IT’S ALL A BIT CHEESY!
So now it’s my turn to invite my two business partners out to dinner. I opt to show them the local Lucerne mountain Pilatus before taking them for a delicious fondue. I pick up my guests at the hotel and we join the world’s steepest cogwheel railway at Alpnach.
It’s almost vertical, with a 48 percent incline, as the carriage chunters up Pilatus mountain. As we climb, the ibexes gape at us from their vantage points between the rocks. I point out the magnificent alpine beasts to my guests with excitement. But they barely give the animals a second glance. White as a sheet, one of them asks: “Will we ever get down off this mountain?” Grinning, I shoot back a riposte: “Coming down is never a problem!” But he just goes even whiter.
At the top we are met by the sound of alphorns and the music seems to steady the nerves of my guests. I even encourage them to tease out a few sounds from the instrument themselves. They are most amused when I fail miserably. We take a few minutes to enjoy the magnificent view before making our way to the fondue restaurant.
Fondue is more than just the Swiss cheese speciality; it’s the national dish. Made of melted cheese, it also contains white wine and a shot of the local cherry brandy, known as kirsch. The cheese is kept hot in a caquelon pot over a burner, the rechaud. You sit around the rechaud and spike bite-sized pieces of bread onto the end of the slender fondue forks. Then each guest takes a turn to stir round the bread in the hot cheese and the savour the delightful flavours. If you want to add a little kick to the taste, you can dunk the bread in some kirsch first.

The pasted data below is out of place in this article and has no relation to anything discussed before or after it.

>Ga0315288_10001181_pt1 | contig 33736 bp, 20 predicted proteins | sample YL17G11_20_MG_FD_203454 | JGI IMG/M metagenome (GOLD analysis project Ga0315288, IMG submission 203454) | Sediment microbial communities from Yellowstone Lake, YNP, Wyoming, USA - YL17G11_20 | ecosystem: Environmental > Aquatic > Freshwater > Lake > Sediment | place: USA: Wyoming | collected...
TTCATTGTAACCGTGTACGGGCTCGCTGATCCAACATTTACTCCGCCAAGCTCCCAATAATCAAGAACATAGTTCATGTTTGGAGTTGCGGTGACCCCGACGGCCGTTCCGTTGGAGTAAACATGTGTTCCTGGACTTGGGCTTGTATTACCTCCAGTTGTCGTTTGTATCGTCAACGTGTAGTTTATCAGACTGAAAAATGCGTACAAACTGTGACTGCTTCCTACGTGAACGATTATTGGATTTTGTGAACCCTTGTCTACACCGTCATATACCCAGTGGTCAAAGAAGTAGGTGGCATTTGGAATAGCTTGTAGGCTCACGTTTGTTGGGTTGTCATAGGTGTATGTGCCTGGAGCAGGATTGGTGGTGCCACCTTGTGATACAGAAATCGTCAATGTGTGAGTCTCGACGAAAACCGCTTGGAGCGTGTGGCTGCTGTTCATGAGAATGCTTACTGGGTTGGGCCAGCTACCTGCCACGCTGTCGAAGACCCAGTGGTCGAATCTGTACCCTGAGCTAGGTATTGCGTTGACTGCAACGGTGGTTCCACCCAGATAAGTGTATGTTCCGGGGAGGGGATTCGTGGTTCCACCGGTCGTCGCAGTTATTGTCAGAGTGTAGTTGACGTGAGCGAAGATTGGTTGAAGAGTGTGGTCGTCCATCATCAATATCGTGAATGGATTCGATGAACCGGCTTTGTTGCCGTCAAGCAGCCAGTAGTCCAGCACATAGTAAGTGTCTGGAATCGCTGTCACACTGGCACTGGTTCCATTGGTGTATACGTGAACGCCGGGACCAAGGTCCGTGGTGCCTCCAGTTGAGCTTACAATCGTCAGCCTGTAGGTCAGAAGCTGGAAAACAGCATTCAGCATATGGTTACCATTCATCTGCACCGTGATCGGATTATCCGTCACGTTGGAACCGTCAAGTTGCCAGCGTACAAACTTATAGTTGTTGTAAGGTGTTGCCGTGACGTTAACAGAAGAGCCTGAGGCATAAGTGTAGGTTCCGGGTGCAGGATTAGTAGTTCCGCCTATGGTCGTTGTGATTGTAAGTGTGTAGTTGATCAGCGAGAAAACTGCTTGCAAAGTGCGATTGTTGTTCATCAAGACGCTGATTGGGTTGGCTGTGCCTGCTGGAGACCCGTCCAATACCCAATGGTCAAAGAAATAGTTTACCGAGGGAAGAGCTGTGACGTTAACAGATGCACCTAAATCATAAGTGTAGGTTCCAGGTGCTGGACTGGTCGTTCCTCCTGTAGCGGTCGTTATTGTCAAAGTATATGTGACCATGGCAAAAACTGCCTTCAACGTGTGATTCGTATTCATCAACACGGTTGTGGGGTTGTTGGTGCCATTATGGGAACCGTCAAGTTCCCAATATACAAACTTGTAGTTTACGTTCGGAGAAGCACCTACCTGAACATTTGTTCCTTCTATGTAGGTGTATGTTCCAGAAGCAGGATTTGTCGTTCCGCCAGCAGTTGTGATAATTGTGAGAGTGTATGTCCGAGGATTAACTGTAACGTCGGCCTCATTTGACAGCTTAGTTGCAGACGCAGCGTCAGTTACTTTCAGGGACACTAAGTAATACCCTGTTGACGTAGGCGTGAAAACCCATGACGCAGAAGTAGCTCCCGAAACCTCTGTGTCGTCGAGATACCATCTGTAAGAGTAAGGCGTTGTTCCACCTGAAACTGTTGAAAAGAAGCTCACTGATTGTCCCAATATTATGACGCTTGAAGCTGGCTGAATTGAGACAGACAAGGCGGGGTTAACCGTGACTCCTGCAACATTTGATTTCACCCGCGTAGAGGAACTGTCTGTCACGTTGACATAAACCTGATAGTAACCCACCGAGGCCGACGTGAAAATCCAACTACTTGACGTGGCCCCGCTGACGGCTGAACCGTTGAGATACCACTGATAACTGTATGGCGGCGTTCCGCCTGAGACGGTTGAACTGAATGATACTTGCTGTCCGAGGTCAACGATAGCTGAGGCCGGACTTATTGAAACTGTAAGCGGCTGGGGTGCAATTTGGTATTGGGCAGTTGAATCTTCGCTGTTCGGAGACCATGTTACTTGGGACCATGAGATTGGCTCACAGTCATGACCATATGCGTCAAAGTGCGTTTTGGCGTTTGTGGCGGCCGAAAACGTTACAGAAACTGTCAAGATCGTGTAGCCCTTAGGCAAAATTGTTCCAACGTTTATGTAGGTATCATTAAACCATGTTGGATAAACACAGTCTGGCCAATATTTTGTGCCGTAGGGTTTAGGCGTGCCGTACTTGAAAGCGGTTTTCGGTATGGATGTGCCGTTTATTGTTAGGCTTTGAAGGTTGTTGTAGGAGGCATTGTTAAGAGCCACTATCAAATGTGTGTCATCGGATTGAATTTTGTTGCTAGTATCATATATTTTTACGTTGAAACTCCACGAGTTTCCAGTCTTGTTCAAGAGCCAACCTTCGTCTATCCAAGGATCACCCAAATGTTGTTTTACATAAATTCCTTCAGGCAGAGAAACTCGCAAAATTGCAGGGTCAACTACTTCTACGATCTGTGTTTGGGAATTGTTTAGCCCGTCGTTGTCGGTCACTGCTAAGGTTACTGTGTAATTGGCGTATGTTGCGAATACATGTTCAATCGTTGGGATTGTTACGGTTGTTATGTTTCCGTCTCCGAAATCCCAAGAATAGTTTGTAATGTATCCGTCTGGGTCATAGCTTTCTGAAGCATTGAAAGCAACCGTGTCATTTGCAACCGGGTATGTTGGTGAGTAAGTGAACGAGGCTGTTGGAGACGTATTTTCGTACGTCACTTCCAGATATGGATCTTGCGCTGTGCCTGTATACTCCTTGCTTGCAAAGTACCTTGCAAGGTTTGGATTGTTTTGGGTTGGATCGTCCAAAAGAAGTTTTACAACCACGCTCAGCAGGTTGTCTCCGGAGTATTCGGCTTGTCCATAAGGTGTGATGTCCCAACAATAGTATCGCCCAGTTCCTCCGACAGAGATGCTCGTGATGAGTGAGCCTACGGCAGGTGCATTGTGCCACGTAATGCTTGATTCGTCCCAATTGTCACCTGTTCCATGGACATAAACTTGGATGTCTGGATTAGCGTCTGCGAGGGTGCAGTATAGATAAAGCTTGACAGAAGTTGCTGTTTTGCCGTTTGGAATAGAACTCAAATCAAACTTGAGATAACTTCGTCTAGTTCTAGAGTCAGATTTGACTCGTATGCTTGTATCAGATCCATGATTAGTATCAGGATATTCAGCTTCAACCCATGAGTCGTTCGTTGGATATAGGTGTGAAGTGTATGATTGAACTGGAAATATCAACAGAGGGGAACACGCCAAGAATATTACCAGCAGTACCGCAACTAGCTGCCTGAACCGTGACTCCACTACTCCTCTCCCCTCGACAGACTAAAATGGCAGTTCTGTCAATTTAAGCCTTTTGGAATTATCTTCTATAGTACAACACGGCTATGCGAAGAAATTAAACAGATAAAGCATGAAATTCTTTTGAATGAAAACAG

Carried away with the conversation, however, I forget to explain the fondue rules to my guests – they’re second nature to all Swiss people. The fondue is barely placed on the table and my guest have quaffed the kirsch in one gulp, not realising it was meant for dipping the bread. Then they throw half of their bread into the caquelon before I get a chance to show them how it should be done. “Thanks for the lovely starter; we love bread soup,” say the guests, before eagerly reaching for the dessert spoons to scoop up their delicious “soup”. “The soup’s a bit thick – shall I add some liquid?” asks one of my guests. Without waiting for an answer, he tips half the bottle of kirsch straight into the fondue. I look at the pair of them in astonishment. “Bread-cheese soup? I never would have thought of that!” Somewhat embarrassed, I explain to my guests how the Swiss eat fondue and how we consider it a hearty, gooey main course.
We end up crying with laughter and order another fondue. This time my guests get it right – and savour every bite of the delicious cheesy meal, endlessly stirring their chunks of bread.